Standard deviation 5. Additional definitions: k Total road length with quality adjustment by the average unit cost of upgrading roads l across different types.146 0.77 Land ginib distribution Mortality rate per 1000 children 84.319 Lpcexp97a 1997 Average annual growth rate of 0.105 GRPCEXPa per capita expenditures GRINCIDa Annual average rate of change in -0.i.09 expenditure 1988 a Per-capita consumption 19. collected by the authors by interviews.0839 -0.023 0.373 Lpcexp88a 1988 Log of per-capita expenditures in 9. Census of Agriculture (National Statistical Office).3789 12.Table 2.013 7.Ag.h. with electricity 1988-97 Electricityj Sources: a.6851 Chg.

085 (11.13) 0.11)** -0.849 (8.15)
0.41) 0.37) -0.52) 0.16) -0.52) 0.24)** -0. Reduced Form Provincial Growth Regression Results (Instrumental Variable Estimation: t-ratios in parentheses) Dependent variable = annual growth rate of mean consumption per capita Independent variables: Initial conditions: Log (Per capita expenditure 1988)a Mortality rate Literacy rate Dynasty Irrigation area Land gini Policy variables: Chg.59) 0.026 (2.001 (3.001 (3.833 (10. CARP Chg.59) -0.006 (3.04)** 0.14) 0. Ag. Provinces where at least one explanatory variable is missing are excluded.05)** 0. * : statistically significant at 10% level.001 (3.018 (0. road density Constant Adj.6799 65c
b
(b)b -0.64) 0.0007 (-4.Table 3. **: statistically significant at 5% level.6967 70
Per capita income used as instrument.
c
33
.006 (2. R-squared Sample size
a
(a)b -0.0001 (0. terms of trade Chg.002 (0.17) 0. Electricity Chg.016 (0.022 (2.24)** 0. (see footnote 4 in text) Outlier observation (Province of Sulu) excluded.088(10.00003 (0.

Table 4.0008 Land gini -0.7702 0.00)**
-0.61)** b (-11.143 (7. mortality.89)* -1.014 (3. terms of trade Chg.0008 -0. Electricity Chg. CARP -0.128 (1.001 (3.7369 Sample size 70 70 70
Equations (2) and (4) estimated as a system by three stage least squares.40) 0.0947 (-1.11)** -0.427 (6.
a
34
. road density Constant Adj. **: statistically significant at 5% level.2985 -2.26) (2. * : statistically significant at 10% level.25) (2.002 (2. Ag.8979 (-11. Ag.001 (0.1233 -0.47)** b (-10.145 (7.0088 -0.51) (-2.65) 0. R-squared Sample size
a
(a)b 0.89)** 0.79) Chg. Outlier observation (Province of Sulu) excluded.003 (3.04) 0.266 (6.79)* -0.0010 * (-1.15)** -0.127 (1.7651 0.97)** 0.1222 0.86)* (-1.047 (0.0857 -0.69) -1.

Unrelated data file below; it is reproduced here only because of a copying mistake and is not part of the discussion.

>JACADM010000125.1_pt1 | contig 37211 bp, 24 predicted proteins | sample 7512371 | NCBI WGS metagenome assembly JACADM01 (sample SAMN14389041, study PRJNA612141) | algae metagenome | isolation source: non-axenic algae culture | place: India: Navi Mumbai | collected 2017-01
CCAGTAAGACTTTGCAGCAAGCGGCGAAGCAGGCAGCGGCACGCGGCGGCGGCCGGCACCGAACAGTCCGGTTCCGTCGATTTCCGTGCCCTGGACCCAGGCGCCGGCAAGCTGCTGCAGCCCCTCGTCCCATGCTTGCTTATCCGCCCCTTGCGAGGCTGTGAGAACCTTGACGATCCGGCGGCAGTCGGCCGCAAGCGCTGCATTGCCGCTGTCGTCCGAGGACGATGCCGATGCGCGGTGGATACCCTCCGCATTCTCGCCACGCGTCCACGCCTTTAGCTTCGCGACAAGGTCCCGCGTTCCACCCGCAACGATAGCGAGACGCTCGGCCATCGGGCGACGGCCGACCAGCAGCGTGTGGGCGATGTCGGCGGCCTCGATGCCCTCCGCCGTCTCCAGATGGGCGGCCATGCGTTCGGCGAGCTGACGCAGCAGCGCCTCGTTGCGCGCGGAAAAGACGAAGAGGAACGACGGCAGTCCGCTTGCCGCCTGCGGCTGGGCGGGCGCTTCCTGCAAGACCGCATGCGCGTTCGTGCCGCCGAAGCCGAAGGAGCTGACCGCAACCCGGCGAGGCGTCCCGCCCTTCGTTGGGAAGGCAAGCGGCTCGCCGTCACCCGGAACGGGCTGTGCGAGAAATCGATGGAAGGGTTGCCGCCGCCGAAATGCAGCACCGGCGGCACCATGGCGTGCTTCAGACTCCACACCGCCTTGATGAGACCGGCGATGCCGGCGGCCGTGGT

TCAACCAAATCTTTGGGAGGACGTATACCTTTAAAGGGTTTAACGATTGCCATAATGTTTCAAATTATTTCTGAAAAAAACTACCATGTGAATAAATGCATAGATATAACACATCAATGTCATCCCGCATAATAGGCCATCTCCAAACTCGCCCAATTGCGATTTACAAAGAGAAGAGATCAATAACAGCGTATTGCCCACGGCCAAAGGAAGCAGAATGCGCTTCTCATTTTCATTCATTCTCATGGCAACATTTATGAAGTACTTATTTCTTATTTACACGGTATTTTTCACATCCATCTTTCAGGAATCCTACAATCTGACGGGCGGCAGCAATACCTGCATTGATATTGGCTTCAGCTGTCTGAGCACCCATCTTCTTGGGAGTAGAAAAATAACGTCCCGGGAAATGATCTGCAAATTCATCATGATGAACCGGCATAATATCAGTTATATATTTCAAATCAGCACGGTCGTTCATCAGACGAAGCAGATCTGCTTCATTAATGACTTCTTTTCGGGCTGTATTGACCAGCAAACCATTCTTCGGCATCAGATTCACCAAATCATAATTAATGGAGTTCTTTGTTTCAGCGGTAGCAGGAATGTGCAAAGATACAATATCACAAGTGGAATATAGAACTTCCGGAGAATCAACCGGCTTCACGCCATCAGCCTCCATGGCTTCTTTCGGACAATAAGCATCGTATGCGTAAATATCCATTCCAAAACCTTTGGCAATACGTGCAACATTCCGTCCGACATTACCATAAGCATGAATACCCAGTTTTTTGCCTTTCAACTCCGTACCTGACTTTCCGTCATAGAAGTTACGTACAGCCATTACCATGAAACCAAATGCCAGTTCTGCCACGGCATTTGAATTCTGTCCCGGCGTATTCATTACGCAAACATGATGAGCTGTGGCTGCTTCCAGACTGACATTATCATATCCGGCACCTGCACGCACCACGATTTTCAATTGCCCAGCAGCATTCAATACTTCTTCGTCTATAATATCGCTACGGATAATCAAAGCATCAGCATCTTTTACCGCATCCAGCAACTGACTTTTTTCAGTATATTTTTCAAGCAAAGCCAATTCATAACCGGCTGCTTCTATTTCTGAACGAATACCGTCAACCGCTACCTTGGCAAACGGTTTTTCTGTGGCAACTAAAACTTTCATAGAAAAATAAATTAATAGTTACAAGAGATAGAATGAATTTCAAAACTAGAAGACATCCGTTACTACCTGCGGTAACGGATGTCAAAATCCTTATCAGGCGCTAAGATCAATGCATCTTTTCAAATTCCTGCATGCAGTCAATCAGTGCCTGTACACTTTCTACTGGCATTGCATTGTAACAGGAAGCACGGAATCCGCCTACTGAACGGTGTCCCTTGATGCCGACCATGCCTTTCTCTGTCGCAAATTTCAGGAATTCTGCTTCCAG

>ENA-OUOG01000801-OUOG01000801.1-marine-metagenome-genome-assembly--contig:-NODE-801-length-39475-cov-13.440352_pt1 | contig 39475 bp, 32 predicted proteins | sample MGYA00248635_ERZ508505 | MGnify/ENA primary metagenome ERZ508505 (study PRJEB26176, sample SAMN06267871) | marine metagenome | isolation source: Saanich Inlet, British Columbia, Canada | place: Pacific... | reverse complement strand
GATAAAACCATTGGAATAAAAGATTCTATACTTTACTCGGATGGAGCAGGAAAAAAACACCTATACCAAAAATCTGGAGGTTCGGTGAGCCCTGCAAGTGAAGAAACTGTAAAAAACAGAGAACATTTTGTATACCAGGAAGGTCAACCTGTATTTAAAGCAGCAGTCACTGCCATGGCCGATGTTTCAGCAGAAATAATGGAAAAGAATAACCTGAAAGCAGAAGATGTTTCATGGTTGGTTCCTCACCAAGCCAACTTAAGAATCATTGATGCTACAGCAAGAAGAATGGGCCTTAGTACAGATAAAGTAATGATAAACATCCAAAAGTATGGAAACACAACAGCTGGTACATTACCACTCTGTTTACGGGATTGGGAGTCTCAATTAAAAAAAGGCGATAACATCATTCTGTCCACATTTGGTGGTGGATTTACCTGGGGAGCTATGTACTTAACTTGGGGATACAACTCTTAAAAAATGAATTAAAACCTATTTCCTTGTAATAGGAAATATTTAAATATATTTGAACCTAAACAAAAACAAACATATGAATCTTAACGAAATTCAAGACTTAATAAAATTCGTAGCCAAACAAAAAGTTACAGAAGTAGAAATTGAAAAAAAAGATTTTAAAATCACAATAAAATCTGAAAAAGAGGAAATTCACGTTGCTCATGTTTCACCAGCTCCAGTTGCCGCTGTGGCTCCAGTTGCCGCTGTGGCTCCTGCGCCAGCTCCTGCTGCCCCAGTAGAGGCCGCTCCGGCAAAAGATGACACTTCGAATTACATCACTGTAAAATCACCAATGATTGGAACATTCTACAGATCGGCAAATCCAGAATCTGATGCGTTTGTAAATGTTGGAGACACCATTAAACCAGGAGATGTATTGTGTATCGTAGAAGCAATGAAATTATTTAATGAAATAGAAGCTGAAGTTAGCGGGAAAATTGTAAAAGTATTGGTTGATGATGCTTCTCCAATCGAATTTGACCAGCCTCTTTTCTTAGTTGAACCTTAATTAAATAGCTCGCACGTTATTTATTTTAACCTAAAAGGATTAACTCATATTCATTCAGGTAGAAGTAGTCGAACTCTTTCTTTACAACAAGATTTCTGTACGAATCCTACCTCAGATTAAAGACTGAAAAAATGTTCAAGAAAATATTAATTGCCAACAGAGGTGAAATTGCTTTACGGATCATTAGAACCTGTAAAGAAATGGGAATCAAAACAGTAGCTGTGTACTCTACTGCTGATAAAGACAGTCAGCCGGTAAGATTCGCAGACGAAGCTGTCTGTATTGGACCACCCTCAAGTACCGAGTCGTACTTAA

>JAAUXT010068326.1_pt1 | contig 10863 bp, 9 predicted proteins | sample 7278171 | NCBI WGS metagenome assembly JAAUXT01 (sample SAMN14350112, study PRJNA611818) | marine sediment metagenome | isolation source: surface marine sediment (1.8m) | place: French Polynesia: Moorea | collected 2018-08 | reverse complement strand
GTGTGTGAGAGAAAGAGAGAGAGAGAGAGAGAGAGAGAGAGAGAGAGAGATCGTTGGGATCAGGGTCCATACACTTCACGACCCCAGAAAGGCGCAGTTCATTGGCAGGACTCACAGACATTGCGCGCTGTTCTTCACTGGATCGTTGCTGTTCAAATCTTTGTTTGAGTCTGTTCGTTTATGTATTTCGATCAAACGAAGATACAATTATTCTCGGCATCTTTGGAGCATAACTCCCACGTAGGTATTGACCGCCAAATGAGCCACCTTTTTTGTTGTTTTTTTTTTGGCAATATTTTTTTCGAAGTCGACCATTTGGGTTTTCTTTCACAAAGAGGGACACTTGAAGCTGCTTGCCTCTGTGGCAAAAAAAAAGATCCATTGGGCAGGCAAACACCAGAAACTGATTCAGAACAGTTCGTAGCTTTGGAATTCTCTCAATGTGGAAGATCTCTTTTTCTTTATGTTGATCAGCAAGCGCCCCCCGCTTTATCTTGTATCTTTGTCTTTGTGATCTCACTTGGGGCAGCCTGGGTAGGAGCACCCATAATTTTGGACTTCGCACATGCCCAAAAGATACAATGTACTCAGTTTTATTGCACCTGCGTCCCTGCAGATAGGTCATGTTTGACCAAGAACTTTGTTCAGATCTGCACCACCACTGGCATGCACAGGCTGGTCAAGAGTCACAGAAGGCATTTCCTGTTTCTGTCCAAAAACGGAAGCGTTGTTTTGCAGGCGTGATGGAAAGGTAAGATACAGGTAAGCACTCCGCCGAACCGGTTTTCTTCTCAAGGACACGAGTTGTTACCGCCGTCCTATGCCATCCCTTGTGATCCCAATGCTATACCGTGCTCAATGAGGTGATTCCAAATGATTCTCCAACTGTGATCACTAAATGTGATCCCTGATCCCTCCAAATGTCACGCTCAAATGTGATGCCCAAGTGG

Table 5. (see footnote 4 in text) Outlier observation (Province of Sulu) excluded.039 (1.0076 (-1. **: statistically significant at 5% level.5038 65
b
(b)b 0.71) (-1.029 (0. terms of trade -0.84)** 0. Reduced Form Provincial Poverty Reduction Regression Results: Headcount ratio (Instrumental Variable Estimation: t-ratios in parentheses) Dependent variable = annual rate of change in the headcount poverty ratio (HC) Independent variables Initial conditions: Log (Per capita expenditure 1988) a Mortality rate Literacy rate Dynasty Irrigation area Land gini Policy variables: Chg.44) (-1. CARP Chg. Estimating Growth Elasticity of Poverty Reduction with Alternative Poverty Measures a(3SLS: t-ratios in parentheses) Independent Poverty measure used as the dependent variable: Variables Headcount Ratio Poverty Gap (PG) Squared Poverty Gap (HC) (SPG) GRPCEXP -1. bIdentifying instruments for mean expenditure growth rate: dynasty.003 (3.54) -0.05) R-squared 0.96) 0.1254 0.67)** -0.79) -0.01) (-0.0057 -0.12)** 0.0003 (0.1516 (3.5148 70
Per capita income used as instrument.57)** b -0.23)** Constant 0. * : statistically significant at 10% level.019 (2. log(pc income 88).50) (-1.78)* Chg.6381 -2.

83) (Misamis Or.90) Poverty incidence*GRPCEXP 0.48) -1.235 (W.023 (Pampanga)
-1.78)
a
-2.34) Mean income growth rate interacted with initial mortality rate GRPCEXP -2..Samar)
-2.49) irrigation* GRPCEXP -1. OLS.610 (E.2137 (-6.01996 (4. Qualifiers of Growth Elasticity of Poverty Reductiona (OLS: t-ratios in parentheses) Coefficient (t-ratio)
Implied overall growth elasticity lowest highest
Mean income growth rate interacted with agricultural income growth (ratio) GRPCEXP -0.304 ag.589 (Tawi-tawi)